My Lords, it is a pleasure to follow the noble Lord, Lord Christopher, with whom, more than 25 years ago, I negotiated across a table in the Treasury on the pay and conditions at the Inland Revenue. Likewise, it is a pleasure to follow the noble Lord, Lord Clarke of Hampstead.
This is my first participation in the proceedings on the Bill, so I should declare a coincidental interest. When I was a temporary part-time undergraduate postman in Hampstead, nearly 60 years ago, I was assigned to a delivery round in Hampstead, later served so remarkably by the noble Lord. When I told him that I had delivered Christmas mail to the late Sir Ralph Richardson, who used to open the door to me in a silk dressing gown, the noble Lord, Lord Clarke, could give me the particulars not only of that address but of the whole round. When later I lived on the south face of Highgate West Hill, immediately overlooking the garden of the noble Lord, Lord Healey, on the Holly Lodge Estate, our regency terrace abutted that shrine of philatelists, the grave of Sir Rowland Hill, the inventor of the penny stamp, in the northern element of Highgate Cemetery. I would not want whoever lives in my house today to be troubled at night because Sir Rowland was turning in his grave at the treatment of his remarkable inheritance by either Her Majesty’s Government or your Lordships’ House.
It is also a pleasure to serve as a foot soldier in the gallant band assembled under the command of the two noble Lords opposite, whose concern, inter alia, is to ensure the maintenance of our postal heritage, which is the subject of the amendment. I would be misleading your Lordships’ House if I implied that either my signature or, I suspect, that of my noble friend Lord Boswell beside me, was written in invisible ink between the particular words in all three amendments in the group. Certainly, in my case and, I suspect, that of my noble friend Lord Boswell, my heart is loyal to the general calls of the noble Lords opposite. The whole House is in their debt for providing the hook on which to hang an exploration of how far Her Majesty's Government constructively concur with that concern.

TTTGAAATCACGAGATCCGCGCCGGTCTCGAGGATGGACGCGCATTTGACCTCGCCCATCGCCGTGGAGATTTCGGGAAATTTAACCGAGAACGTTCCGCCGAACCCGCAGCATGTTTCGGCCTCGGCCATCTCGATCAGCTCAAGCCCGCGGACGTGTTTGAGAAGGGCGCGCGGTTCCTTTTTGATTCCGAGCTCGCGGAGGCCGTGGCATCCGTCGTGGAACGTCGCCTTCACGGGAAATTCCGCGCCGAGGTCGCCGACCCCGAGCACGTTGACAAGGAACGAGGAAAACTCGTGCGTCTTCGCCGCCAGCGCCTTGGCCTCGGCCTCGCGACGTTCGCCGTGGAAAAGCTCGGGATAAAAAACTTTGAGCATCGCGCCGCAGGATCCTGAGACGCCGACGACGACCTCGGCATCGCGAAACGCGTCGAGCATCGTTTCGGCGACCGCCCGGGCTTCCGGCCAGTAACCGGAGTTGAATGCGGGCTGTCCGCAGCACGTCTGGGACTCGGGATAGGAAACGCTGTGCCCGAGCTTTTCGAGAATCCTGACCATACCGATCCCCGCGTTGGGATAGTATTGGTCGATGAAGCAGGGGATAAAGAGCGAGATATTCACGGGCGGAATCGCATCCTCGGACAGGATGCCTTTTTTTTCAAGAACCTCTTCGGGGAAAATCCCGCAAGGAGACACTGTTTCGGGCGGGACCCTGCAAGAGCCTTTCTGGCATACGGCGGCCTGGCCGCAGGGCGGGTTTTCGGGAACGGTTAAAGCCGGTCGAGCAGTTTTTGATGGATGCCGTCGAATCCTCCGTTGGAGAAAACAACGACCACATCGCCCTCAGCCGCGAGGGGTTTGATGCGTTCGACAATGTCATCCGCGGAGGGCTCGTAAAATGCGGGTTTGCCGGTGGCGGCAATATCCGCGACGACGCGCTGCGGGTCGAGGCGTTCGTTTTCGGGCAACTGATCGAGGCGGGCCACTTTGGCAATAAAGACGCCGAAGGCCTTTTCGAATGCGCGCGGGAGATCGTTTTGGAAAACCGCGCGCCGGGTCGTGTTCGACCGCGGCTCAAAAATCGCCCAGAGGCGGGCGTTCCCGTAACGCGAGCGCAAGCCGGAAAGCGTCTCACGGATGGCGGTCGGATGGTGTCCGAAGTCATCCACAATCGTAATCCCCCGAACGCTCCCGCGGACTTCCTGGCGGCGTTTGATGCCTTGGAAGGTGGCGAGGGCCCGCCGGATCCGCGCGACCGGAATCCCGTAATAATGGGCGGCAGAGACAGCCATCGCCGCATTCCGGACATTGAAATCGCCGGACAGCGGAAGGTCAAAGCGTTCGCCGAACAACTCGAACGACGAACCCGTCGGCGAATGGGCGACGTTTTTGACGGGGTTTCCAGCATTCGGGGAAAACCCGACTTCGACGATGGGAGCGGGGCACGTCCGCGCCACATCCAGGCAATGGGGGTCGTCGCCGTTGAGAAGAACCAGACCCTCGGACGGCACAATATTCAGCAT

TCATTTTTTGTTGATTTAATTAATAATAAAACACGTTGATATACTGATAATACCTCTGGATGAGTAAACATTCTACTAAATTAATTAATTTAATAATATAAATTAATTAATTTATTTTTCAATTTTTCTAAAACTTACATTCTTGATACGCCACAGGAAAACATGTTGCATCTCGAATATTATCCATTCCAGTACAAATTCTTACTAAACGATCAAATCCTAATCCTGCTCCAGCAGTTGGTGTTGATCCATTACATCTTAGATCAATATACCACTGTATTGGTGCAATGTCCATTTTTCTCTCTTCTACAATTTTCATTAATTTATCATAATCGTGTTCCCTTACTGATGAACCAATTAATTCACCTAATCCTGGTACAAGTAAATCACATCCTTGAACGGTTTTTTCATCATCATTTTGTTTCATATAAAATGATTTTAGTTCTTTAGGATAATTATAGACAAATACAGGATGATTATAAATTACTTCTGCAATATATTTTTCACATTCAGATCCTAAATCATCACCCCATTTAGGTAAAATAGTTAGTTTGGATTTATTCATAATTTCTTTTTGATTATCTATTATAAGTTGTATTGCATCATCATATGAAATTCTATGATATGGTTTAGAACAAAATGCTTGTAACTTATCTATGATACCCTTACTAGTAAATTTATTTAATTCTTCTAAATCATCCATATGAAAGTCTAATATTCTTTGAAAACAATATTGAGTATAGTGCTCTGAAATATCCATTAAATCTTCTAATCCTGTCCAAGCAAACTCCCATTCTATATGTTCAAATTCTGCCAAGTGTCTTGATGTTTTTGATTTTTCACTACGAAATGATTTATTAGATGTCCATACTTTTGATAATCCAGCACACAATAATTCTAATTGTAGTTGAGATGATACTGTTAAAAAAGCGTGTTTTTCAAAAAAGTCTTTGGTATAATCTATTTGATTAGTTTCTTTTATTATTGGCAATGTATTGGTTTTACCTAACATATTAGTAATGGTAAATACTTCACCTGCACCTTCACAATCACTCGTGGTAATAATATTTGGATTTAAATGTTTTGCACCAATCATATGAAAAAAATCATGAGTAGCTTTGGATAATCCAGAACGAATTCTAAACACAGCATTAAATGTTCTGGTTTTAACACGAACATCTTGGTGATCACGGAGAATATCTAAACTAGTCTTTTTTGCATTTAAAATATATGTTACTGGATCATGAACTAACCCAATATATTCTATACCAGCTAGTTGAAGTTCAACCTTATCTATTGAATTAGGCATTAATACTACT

Given the interest shown in the archive beside Mount Pleasant, not only by Back-Benchers but by Ministers—I know that my noble friend Lady Wilcox has paid a visit to it, and I hope that she was as impressed as I was when the All-Party Parliamentary Arts and Heritage Group had an enthralling visitation—I am reasonably clear that Her Majesty's Government are seized of the issue. At the end of this debate, we shall all have a clearer idea of how seized they are of a solution.
Of course I can see the problems that this inheritance confers on HMG but, at this time, those problems should be a spur to an imaginative and constructive solution rather than a response of despair and inertia. When I was at the Harvard Business School more than half a century ago, an engaging professor reminded us that if you did not know where you were trying to get to, any road would get you there. Conversely, in this instance, the scale of the inheritance and the United Kingdom’s pivotal role in postal history provide the knowledge of whence we have come. The existing collection, as the noble Lord, Lord Christopher, said, is designated in the “outstanding” category, which makes it the equal of the National Archives at Kew, and no one in your Lordships’ House would suggest that we should not seek to preserve those.
I should warn my noble friend that this is a battlefield over which I have fought previously. My favourite-ever Committee stage was that of the Greater London Authority Bill in the other place, where 27 of the Committee’s 29 Members sat for London seats. The only outsiders were the Minister’s PPS, who was from Aberdeen, and the Official Opposition’s Whip. The latter had, in his day, been the leader of another metropolitan authority. Much of the initial Bill, which grew by more than 50 per cent in the number of its clauses by the end of its progress, was devoted to strategies that the Mayor had to prepare. However, there was to be no strategy for archives. I moved a small amendment in a short speech saying that there should be such an archival strategy, but warned the Minister, the right honourable Nick Raynsford MP, that if his response showed no sympathy for the idea, I had a much longer speech up my sleeve for my response. He showed me no sympathy. I delivered my gargantuan but pertinent oration. The amendment was not carried, but the debate was the foundation for a similar amendment that was carried in your Lordships’ House.